The Virginia Museum of Transportation features Uncle Bill in its Wings Over Virginia Aviation Gallery with an exhibit called Flight Talk, that includes video of Bill discussing his more dramatic wartime moments. Regarding his capture and escape, he relates that he was placed in the back of a vehicle with two Nazi Stormtroopers in the front seat. A large wrench had been left in the back and he was able to hit the Nazis on the head and take the vehicle into the French countryside. He hid out in the woods surrounding a town until he was able to find a clergyman who could help him contact the French Resistance and get back to his base.

To hear Bill tell it, it was just another day at the office.

But his most memorable moment was in the Spring of 1944 when he pursued a German aircraft under the Eifell Tower during a dogfight.  According to the Roanoke Times, "Overstreet’s most famous flight came while in solo pursuit of a German Messerschmitt Bf 109G flying into Nazi-occupied Paris. He maneuvered his plane beneath the arches of the Eiffel Tower, re-igniting the spirit of the French Resistance troops on the ground." Bill's pursuit and destruction of the Nazi plane over Paris was a seminal moment for the French, and inspired a three day uprising in the Nazi-held city.

A painting of Bill's "The Berlin Express" flying under the Eiffel Tower in pursuit of a Nazi plane, by Len Krenzler.

 In the cockpit!

In December 2009, Bill was awarded the French Legion of Honor at the National D-Day Memorial in Bedford County, Virginia by His Excellency Pierre Vimont, the Ambassador of France to the United States of America. It is the highest honor bestowed by the French nation and gave Bill the title of "Chevalier," or knight. At the ceremony, the Ambassador acknowledged Bill's many acts of bravery and stated that he and his fellow American soldiers helped liberate France from the Nazis and inspired the Resistance to carry on in the face of seemingly-impossible odds. Bill, always the most modest of men, accepted the award on behalf of his friend and comrade, Eddie Simpson, who died during the war fighting a group of Germans in order to give a group of French Resistance fighters an opportunity to escape.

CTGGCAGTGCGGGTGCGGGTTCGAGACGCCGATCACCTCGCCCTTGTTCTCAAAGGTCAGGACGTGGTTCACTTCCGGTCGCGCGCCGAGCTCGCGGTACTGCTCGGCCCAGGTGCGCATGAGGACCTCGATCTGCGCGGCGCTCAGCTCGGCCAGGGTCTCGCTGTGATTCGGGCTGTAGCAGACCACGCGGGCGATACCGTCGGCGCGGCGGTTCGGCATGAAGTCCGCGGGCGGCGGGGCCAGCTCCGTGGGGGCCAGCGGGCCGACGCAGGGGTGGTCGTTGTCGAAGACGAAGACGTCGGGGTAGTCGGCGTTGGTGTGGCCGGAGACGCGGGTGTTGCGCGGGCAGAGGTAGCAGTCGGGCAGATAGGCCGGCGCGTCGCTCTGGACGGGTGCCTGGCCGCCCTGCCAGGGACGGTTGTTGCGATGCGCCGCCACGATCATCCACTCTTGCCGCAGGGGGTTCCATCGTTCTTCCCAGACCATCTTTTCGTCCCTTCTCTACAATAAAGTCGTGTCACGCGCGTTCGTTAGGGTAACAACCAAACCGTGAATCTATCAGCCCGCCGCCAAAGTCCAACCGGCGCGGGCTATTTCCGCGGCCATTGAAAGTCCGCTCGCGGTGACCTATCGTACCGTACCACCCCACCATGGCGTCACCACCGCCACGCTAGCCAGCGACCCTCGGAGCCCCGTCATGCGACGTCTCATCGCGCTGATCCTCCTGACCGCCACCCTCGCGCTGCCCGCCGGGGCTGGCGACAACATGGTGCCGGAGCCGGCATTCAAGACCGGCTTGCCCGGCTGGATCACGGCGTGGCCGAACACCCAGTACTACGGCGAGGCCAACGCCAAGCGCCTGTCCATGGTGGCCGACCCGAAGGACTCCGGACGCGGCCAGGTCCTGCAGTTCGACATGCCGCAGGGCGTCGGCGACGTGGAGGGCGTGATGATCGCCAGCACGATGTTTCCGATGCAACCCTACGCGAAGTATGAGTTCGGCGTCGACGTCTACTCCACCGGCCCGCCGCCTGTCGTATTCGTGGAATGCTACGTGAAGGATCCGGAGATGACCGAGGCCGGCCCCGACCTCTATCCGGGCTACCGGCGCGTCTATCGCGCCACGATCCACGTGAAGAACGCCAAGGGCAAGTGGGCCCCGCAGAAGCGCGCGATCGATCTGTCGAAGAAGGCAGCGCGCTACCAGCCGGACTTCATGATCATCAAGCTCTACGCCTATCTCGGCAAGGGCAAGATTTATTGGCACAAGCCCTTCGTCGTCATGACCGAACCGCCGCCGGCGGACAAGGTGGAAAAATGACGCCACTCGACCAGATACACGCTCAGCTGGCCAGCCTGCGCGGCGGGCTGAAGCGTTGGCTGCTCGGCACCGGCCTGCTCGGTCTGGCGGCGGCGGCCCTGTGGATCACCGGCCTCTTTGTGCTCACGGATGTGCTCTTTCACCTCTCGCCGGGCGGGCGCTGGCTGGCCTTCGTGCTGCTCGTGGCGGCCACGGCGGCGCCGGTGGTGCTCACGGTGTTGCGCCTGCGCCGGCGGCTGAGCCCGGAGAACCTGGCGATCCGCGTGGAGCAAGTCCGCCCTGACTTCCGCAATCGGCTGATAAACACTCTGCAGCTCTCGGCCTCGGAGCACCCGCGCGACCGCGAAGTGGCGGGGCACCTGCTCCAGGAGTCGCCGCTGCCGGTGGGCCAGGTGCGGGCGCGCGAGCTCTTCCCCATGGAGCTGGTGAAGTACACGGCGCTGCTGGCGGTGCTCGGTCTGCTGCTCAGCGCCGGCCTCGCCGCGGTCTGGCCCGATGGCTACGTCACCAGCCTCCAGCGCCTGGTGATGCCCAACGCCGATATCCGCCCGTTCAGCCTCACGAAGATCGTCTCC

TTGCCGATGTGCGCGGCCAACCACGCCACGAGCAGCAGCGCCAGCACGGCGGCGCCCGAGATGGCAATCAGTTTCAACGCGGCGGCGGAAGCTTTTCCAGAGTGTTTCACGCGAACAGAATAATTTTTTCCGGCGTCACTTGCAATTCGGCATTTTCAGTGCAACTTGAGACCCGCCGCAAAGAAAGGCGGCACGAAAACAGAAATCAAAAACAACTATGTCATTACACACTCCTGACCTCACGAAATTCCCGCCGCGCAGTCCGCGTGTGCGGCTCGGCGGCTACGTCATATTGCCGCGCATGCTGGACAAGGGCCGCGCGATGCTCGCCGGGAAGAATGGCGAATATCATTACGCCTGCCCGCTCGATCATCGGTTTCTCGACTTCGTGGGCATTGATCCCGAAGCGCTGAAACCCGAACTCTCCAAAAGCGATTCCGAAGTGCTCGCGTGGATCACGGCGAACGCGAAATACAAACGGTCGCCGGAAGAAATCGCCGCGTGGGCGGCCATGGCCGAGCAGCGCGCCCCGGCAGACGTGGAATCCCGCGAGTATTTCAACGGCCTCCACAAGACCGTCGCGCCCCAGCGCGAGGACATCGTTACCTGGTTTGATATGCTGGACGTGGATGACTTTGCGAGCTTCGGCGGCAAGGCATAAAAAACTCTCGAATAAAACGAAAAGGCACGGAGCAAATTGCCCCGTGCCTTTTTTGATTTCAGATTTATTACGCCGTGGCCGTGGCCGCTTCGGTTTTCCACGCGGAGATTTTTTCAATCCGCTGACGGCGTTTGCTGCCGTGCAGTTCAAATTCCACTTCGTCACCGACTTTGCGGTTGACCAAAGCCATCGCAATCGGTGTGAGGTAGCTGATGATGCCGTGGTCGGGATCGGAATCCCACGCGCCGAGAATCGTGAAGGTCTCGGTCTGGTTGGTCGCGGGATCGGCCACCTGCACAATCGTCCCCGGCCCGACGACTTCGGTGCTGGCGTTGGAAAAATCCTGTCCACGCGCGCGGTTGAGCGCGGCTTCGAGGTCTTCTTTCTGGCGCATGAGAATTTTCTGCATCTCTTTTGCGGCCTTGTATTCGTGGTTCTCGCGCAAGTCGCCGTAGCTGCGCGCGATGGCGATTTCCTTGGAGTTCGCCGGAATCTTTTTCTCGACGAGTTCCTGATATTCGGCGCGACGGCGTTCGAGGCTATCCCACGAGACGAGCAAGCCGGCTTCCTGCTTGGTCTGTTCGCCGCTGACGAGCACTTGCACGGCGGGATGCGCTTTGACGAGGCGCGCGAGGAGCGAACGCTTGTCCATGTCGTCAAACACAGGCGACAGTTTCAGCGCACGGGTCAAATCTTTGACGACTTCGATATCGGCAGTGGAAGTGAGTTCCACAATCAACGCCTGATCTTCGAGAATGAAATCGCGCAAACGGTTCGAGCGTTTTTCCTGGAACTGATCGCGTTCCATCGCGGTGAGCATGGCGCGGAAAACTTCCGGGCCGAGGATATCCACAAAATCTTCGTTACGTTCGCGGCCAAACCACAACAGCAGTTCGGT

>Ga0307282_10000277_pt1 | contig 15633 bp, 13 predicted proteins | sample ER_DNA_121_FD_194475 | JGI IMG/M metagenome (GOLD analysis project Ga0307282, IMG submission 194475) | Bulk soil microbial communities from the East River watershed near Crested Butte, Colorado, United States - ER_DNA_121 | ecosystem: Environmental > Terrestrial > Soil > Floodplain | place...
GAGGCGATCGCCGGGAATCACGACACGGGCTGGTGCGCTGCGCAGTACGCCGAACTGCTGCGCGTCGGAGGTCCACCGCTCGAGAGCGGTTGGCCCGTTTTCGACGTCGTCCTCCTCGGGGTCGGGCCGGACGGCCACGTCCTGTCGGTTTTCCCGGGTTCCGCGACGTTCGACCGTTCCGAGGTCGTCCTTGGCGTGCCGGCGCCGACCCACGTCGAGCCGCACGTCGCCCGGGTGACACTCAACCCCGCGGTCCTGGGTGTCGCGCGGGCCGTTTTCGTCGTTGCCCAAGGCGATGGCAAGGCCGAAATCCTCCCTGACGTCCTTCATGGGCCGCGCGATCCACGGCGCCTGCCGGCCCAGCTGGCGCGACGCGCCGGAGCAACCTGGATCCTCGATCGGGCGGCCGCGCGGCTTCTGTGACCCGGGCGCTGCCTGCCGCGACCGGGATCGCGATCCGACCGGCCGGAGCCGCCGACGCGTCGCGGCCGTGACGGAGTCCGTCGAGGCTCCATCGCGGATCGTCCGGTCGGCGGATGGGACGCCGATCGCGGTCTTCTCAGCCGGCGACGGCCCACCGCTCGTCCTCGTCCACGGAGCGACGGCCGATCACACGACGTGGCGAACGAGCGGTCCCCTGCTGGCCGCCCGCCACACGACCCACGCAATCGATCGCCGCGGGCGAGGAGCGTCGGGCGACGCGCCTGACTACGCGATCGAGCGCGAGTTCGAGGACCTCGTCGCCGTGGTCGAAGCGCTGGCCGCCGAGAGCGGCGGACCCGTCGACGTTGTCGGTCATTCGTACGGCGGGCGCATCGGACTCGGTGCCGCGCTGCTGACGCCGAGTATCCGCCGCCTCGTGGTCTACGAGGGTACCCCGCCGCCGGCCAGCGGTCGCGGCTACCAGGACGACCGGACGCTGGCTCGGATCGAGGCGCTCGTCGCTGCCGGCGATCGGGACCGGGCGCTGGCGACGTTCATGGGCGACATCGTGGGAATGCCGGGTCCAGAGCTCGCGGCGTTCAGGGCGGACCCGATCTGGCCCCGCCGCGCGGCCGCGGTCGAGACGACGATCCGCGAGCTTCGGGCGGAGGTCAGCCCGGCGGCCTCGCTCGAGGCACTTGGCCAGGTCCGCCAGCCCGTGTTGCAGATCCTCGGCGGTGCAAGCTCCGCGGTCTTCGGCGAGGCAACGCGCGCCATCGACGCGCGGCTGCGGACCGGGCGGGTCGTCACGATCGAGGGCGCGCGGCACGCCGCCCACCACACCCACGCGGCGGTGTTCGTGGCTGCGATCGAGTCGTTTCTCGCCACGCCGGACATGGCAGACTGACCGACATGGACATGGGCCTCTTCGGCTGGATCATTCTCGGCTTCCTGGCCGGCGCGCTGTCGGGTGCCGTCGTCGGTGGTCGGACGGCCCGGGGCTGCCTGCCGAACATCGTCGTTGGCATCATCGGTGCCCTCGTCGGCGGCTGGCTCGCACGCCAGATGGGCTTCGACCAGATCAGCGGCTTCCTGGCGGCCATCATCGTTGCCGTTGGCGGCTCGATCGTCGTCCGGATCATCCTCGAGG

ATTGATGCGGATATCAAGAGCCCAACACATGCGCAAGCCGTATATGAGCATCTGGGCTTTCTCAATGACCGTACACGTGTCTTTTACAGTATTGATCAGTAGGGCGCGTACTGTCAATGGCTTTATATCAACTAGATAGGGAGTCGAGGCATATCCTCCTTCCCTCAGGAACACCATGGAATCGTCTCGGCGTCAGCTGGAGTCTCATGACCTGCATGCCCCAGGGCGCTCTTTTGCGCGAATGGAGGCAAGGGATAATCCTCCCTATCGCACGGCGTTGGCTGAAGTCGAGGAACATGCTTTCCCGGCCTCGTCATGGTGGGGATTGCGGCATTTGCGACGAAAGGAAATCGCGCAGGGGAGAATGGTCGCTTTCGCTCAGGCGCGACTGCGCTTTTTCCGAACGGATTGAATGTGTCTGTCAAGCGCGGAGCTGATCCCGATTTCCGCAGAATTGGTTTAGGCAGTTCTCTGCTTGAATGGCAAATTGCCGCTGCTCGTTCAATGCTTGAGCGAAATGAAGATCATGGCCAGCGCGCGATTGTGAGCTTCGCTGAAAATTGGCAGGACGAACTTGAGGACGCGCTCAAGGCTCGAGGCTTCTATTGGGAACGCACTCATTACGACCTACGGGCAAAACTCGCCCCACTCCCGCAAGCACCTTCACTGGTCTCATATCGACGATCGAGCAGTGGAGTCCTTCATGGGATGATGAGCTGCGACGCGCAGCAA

I knew generally of Uncle Bill's war service when I was younger, but learned the details of his heroism in the last few years. Many of the stories I heard for the first time recently, when we traveled to Roanoke for his memorial service. His passing was difficult for everyone in our family, but especially for my Mom, who was very close to Uncle Bill. But the sadness of his passing was tempered with a need to celebrate his life, to shout his deeds from the hilltops for all to hear. He never would have spoken of his own achievements; to him, he was only one man doing his duty and it was others who showed true bravery.

The weekend in Roanoke was full of remembrances; we visited the Virginia Museum of Transportation along with one of Bill's dear friends to view and record his Flight Talk videos. There was a visitation on Friday afternoon and evening at Oakey's Roanoke Chapel with all of Bill's friends and family, and the chapel was full of people for a solid 4 hours. In my experience, these types of events are somber and depressing, but in Bill's case there were so many people with stories to share of his life that I was fascinated and proud rather than tearful.